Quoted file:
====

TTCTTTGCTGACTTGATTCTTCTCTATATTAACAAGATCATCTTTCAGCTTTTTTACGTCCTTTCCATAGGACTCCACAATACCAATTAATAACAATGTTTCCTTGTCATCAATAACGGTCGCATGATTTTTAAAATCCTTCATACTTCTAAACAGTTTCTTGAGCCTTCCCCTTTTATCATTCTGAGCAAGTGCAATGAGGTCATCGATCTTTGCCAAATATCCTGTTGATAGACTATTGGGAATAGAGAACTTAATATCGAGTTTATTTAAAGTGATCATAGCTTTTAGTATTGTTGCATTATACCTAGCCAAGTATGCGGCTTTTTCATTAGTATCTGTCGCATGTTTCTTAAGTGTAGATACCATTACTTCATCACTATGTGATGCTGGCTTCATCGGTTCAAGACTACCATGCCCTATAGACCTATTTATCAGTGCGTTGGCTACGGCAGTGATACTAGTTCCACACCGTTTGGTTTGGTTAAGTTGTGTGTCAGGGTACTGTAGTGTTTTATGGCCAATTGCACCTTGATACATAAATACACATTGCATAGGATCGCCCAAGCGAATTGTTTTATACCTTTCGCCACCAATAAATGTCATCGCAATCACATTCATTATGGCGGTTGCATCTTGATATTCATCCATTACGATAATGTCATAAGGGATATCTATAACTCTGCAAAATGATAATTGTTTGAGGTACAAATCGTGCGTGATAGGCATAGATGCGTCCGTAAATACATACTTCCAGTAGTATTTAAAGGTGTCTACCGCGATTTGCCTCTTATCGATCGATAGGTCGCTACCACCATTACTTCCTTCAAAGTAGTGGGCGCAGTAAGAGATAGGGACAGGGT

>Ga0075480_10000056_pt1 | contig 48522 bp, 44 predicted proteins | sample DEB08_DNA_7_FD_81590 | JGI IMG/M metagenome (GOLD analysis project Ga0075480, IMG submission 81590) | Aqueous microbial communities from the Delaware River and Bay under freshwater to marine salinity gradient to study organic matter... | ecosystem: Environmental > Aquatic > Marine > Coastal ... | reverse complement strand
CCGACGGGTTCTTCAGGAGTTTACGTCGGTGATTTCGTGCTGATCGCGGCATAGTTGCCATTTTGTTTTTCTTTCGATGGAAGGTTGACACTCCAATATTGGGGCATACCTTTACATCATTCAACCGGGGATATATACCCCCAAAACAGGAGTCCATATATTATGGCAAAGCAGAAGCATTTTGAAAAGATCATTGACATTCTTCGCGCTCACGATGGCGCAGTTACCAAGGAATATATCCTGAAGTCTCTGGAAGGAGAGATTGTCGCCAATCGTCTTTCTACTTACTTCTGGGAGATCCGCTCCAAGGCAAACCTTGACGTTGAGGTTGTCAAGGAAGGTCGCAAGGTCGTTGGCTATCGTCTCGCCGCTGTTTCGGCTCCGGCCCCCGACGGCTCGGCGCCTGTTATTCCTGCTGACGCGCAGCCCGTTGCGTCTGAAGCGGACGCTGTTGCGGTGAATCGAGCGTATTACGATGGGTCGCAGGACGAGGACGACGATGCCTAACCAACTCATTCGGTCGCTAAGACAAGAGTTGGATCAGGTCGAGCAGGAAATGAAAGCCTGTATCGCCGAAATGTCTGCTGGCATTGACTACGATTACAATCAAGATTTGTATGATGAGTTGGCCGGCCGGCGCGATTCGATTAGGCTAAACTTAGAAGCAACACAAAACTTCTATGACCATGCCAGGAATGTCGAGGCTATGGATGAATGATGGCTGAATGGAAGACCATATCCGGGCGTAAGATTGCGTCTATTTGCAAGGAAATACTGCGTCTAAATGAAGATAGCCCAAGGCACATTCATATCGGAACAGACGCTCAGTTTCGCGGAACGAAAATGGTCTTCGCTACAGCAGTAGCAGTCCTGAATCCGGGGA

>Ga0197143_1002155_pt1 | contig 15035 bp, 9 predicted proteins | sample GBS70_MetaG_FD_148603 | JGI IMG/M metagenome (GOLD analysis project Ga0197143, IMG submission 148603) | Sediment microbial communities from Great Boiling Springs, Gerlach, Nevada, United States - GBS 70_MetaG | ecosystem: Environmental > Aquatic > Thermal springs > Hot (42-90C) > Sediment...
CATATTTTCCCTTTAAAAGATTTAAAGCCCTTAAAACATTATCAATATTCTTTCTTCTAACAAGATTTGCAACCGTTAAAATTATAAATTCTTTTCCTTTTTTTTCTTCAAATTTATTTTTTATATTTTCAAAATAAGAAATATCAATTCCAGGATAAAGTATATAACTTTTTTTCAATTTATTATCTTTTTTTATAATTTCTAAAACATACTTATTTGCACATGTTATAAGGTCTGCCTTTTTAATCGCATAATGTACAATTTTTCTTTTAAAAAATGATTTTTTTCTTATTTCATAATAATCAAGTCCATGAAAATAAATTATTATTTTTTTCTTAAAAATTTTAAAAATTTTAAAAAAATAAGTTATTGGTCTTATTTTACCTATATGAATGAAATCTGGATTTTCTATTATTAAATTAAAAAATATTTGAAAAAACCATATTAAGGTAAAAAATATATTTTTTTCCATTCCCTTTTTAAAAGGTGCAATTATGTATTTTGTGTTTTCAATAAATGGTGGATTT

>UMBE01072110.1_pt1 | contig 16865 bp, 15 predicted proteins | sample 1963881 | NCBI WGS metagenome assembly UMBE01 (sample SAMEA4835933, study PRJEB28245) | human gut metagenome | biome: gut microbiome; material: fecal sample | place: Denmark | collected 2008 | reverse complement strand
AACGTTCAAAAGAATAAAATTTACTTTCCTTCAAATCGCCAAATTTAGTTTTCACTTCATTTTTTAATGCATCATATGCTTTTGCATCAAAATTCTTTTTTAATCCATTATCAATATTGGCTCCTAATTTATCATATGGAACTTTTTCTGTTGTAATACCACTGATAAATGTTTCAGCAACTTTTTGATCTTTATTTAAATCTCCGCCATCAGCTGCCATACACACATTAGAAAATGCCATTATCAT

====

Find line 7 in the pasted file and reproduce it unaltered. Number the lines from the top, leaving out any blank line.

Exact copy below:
AACGTTCAAAAGAATAAAATTTACTTTCCTTCAAATCGCCAAATTTAGTTTTCACTTCATTTTTTAATGCATCATATGCTTTTGCATCAAAATTCTTTTTTAATCCATTATCAATATTGGCTCCTAATTTATCATATGGAACTTTTTCTGTTGTAATACCACTGATAAATGTTTCAGCAACTTTTTGATCTTTATTTAAATCTCCGCCATCAGCTGCCATACACACATTAGAAAATGCCATTATCAT